The ongoing nightly protests by the opposition ‘Alliance against brutality’ are not peaceful, police have declared, claiming protesters were assaulting police officers and planning to carry out acts of arson in Malé.
At a press briefing on Thursday (March 26), Chief Superintendent of Police Abdulla Nawaz said speakers at the demonstrations were inciting violence and that protesters have repeatedly broken through police lines, disobeyed police orders, and obstructed police duty.
Protesters have also “thrown rocks, glass and lead balls at police ranks,” and attempted to cause physical harm to police officers, he alleged.
During the past two nights (March 24 and 25), Nawaz claimed that speakers “openly” called for subverting peace and security, and “encouraged breaking laws and regulations.”
Nawaz warned that police would disperse protests “without further warning” if protesters attempt to forcibly enter barricaded zones.
Moreover, a decision has been made to disperse protests after prior warning “if any unlawful actions take place to any extent during protests after Saturday night, or if we see such actions are about to take place,” he warned.
The nightly protests first began after the opposition Maldivian Democratic Party (MDP) and Jumhooree Party (JP) allied against the government’s alleged breaches of the constitution on February 12 – two days after the arrest of former Defence Minister Mohamed Nazim on charges of weapons possession. Tensions escalated further with the arrest of former President Mohamed Nasheed on February 22.
Following Nasheed’s conviction on terrorism charges on March 13, the MDP accepted an invitation by Adhaalath Party (AP) President Sheikh Imran Abdulla to form a united front against the government’s “brutality” and continued protests this week under the banner “Alliance Against Brutality.”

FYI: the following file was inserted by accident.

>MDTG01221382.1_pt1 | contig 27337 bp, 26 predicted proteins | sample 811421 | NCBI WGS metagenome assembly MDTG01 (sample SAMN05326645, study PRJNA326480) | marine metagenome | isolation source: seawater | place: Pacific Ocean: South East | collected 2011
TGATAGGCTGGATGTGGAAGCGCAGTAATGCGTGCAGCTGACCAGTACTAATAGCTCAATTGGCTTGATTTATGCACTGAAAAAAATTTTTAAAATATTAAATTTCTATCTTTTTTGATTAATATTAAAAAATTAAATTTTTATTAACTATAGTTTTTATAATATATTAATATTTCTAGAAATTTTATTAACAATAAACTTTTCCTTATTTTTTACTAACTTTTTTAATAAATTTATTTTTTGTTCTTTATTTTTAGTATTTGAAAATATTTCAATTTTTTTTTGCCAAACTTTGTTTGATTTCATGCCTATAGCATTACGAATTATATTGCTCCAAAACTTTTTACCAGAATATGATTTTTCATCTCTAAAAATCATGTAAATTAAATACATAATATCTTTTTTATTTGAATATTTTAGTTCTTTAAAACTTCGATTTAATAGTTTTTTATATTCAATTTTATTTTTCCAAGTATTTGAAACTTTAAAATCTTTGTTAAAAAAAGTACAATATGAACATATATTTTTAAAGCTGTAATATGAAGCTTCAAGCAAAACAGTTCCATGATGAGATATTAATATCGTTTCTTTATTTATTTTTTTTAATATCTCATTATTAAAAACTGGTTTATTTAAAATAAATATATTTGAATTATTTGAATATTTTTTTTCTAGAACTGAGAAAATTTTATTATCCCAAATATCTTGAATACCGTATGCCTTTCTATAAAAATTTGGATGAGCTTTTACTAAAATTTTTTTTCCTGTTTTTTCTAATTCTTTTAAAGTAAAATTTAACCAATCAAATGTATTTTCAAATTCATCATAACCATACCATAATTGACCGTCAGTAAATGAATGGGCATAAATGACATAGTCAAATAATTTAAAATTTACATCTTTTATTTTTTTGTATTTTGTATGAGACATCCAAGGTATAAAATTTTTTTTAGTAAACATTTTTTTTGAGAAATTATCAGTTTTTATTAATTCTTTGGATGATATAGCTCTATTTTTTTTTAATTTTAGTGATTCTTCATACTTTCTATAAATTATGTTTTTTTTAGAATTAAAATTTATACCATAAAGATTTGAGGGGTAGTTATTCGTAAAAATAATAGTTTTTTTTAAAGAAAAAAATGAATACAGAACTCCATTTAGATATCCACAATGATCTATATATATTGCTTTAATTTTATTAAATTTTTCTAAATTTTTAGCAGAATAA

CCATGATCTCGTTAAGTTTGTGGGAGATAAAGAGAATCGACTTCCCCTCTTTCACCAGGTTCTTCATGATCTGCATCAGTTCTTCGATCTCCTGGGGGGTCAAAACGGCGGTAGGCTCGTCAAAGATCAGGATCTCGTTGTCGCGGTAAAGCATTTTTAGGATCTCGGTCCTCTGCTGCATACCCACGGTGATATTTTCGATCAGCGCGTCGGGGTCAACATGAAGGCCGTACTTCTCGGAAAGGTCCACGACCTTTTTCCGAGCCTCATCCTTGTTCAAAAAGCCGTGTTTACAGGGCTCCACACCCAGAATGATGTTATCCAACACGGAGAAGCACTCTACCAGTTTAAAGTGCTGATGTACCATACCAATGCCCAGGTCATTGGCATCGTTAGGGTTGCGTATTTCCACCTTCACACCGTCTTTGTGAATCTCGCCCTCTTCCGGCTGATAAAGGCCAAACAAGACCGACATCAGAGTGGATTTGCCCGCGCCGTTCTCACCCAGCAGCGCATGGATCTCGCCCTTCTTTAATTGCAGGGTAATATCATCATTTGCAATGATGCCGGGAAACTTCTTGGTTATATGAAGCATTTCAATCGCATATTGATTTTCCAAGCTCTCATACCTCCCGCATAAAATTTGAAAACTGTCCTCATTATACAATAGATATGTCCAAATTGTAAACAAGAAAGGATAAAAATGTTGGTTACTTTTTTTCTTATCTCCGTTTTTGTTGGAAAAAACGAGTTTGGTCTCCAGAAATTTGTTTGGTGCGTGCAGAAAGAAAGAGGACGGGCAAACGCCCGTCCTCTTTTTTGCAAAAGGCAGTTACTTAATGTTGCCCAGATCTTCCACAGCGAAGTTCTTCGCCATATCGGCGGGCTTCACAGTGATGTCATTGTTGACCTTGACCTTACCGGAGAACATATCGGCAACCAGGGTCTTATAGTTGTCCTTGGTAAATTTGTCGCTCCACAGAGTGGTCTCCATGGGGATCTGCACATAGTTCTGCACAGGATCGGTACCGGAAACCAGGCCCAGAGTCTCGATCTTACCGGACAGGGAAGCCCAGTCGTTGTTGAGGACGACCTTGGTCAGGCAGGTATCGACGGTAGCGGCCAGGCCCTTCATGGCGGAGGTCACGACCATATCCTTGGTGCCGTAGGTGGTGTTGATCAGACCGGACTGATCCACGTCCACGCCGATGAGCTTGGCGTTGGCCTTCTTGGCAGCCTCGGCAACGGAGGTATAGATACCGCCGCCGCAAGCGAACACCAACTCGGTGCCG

Shortly after the police press conference, the Elections Commission (EC) announced that it has fined the MDP and AP for allegedly attacking police officers, damaging private property, and inciting violence in violation of laws governing freedom of assembly and political parties.
The MDP and AP were fined MVR47,000 (US$3,047) and MVR33,000 (US$2,140), respectively, and ordered to pay the fine within seven days.
In a letter to the parties, the EC warned that further action would be taken if “such actions are repeated in protests conducted by the parties”.
Nawaz meanwhile claimed that individual police officers have been confronted and intimidated at their homes, adding that efforts were underway to “psychologically weaken” police personnel.
Police vehicles and private property have also been damaged, he added.
Nawaz revealed that 162 protesters have been arrested so far and police have forwarded cases involving 95 protesters, including two MPs, to the Prosecutor General’s Office.
The Criminal Court has also released 62 protesters on the condition that they do not participate in protests for a determined period. Of these, two have subsequently been arrested for attending protests.
Nawaz said the 2013 Freedom of Assembly Act requires protests to be held to achieve a peaceful purpose and be free of violence or any form of incitement to violence.
He noted that the opposition alliance had not notified police prior to any of the nightly protests, which he said has prompted complaints from the public and businesses due to blocked roads and disruptions to public order and safety.
Nawaz also accused certain media outlets of attempting to falsely portray police as brutal towards civilians and said the media cut off live feed when protesters attacked police officers. He warned the police would arrest media personnel if they obstruct police duty.
If police officers violated the law during protests, Nawaz invited political parties and the public to lodge complaints at the relevant oversight bodies.
Meanwhile, at a separate press briefing on Wednesday, Chief Superintendent of Police Ismail Naveen said police intelligence has learned of planned acts of arson and other plots to “create fear in the hearts of the people.”
The recent spike in violence against expatriates – which saw two Bangladeshis murdered and four expatriates stabbed this week – was “planned”, he said.
According to police media, Naveen met officials of the EC, Police Integrity Commission, and Human Rights Commission of Maldives on Thursday in “emergency meetings” held to share concerns regarding “turmoil on the streets of Malé planned and carried out by political parties” and discuss counter measures.
Businesses in the capital were facing “irrevocable economic losses” due to the protests and police resources were diverted from law enforcement, Naveen told the independent commissions.
If protesters use loudspeakers after 11:00pm and continue protests after 12:00am in defiance of orders by police – invoking powers under the freedom of assembly law – Naveen said police were considering “not allowing the opportunity to continue these gatherings”.
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